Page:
We’ll trace the ‘history of eschatology’ a bit more in a future post, but I want to highlight the dangers of holding an extreme view instead of a balanced view in regards to the two major schools of thought in regards to theology today.
“The Third Law of Theology:
For every theologian, there’s an equal but opposite theologian…”
Many coming from Reformed or ‘Calvinist’ backgrounds hold to the traditional Reformed view that there is no ultimate separation between Israel and the Church.
“The seed promised to Abraham in the covenant of grace is Jesus Christ, the true Israel, and all who through faith are united to Him and, thus, heirs of the covenant promises (Gal. 3:16, 29). In the Reformed view, the gospel of Jesus Christ directly fulfills the promises of the covenant of grace for all believers, whether Jews or Gentiles. Israel and the church are not two distinct peoples; rather, the church is the true Israel of God, “a chosen race, a royal priesthood, a holy nation, a people for his own possession” (1 Peter 2:9).” 1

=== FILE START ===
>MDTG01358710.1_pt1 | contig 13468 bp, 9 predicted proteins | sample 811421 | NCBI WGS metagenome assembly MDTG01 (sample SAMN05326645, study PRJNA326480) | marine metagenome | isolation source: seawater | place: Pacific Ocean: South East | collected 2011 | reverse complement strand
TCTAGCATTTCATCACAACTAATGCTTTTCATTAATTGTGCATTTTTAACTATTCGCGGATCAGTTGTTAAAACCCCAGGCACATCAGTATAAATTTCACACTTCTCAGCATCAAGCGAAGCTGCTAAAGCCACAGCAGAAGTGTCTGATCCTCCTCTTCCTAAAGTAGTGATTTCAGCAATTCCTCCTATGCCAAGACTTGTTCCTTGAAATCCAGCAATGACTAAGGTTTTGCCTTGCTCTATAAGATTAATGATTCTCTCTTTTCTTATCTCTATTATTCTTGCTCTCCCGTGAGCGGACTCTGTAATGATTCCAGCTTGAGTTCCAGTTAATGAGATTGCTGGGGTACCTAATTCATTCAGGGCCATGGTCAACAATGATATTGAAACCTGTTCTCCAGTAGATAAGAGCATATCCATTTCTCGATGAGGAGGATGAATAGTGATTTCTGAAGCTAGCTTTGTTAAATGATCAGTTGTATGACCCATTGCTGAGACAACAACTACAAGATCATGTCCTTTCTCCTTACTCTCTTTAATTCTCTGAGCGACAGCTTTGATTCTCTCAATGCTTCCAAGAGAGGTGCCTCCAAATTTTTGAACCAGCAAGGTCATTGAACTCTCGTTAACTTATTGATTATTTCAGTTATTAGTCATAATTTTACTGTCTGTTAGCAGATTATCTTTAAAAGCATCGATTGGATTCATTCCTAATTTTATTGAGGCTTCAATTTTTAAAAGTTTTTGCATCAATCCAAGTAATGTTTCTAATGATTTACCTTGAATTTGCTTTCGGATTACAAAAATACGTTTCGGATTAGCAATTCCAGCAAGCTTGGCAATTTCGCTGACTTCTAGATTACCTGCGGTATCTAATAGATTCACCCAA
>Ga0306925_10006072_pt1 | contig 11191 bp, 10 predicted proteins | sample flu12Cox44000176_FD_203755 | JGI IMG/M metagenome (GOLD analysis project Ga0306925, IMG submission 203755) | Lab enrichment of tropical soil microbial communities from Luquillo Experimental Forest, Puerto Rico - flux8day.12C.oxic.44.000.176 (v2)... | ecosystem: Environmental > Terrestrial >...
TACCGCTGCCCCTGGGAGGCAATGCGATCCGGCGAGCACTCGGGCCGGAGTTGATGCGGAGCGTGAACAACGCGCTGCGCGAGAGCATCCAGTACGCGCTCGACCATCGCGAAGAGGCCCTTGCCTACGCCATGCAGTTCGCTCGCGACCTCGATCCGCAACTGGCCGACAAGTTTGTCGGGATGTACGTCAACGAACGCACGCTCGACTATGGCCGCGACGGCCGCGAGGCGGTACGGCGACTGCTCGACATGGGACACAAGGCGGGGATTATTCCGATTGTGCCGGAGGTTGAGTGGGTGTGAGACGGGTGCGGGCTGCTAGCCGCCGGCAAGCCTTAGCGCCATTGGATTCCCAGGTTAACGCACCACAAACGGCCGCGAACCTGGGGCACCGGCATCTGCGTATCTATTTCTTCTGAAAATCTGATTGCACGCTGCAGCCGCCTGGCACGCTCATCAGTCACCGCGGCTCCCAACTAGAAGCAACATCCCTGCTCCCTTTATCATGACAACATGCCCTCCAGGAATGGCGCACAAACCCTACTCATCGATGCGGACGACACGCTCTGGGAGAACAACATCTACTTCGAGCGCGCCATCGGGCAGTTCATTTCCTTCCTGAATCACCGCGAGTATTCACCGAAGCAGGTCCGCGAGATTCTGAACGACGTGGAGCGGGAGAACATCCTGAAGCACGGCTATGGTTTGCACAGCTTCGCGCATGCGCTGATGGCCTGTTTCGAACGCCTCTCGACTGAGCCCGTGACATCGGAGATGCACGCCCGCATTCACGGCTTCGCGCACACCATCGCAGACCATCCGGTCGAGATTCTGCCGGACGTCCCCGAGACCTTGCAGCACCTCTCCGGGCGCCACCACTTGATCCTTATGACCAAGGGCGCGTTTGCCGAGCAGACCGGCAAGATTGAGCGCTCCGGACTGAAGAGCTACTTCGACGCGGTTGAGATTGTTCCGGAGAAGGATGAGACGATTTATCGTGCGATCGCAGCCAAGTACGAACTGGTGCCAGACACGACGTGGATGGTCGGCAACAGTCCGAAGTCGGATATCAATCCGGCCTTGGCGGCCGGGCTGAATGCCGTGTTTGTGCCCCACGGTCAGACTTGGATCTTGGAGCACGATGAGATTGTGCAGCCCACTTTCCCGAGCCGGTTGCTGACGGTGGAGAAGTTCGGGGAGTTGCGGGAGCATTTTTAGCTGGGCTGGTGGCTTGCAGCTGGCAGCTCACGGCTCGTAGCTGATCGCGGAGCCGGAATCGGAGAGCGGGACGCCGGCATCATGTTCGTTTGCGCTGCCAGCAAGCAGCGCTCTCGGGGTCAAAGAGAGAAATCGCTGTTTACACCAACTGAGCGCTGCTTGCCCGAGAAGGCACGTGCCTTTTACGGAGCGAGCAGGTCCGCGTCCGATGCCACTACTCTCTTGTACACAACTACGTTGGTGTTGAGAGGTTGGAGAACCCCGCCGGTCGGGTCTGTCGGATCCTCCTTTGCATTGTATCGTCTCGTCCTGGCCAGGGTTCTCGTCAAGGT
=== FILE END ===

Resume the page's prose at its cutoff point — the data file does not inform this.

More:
Believers coming from a ‘Dispensational’ background such as myself often refer to this as ‘replacement theology’ then often jump to the conclusion that it is anti-Semetic. We are immediately ‘triggered’ to apply an ad-hominim and straw man to this, thus we shut down any rational discussion. Let’s not be ‘snowflakes’, but instead let ‘iron sharpen iron’.
‘Come let us reason together’
Paul states in Romans 2: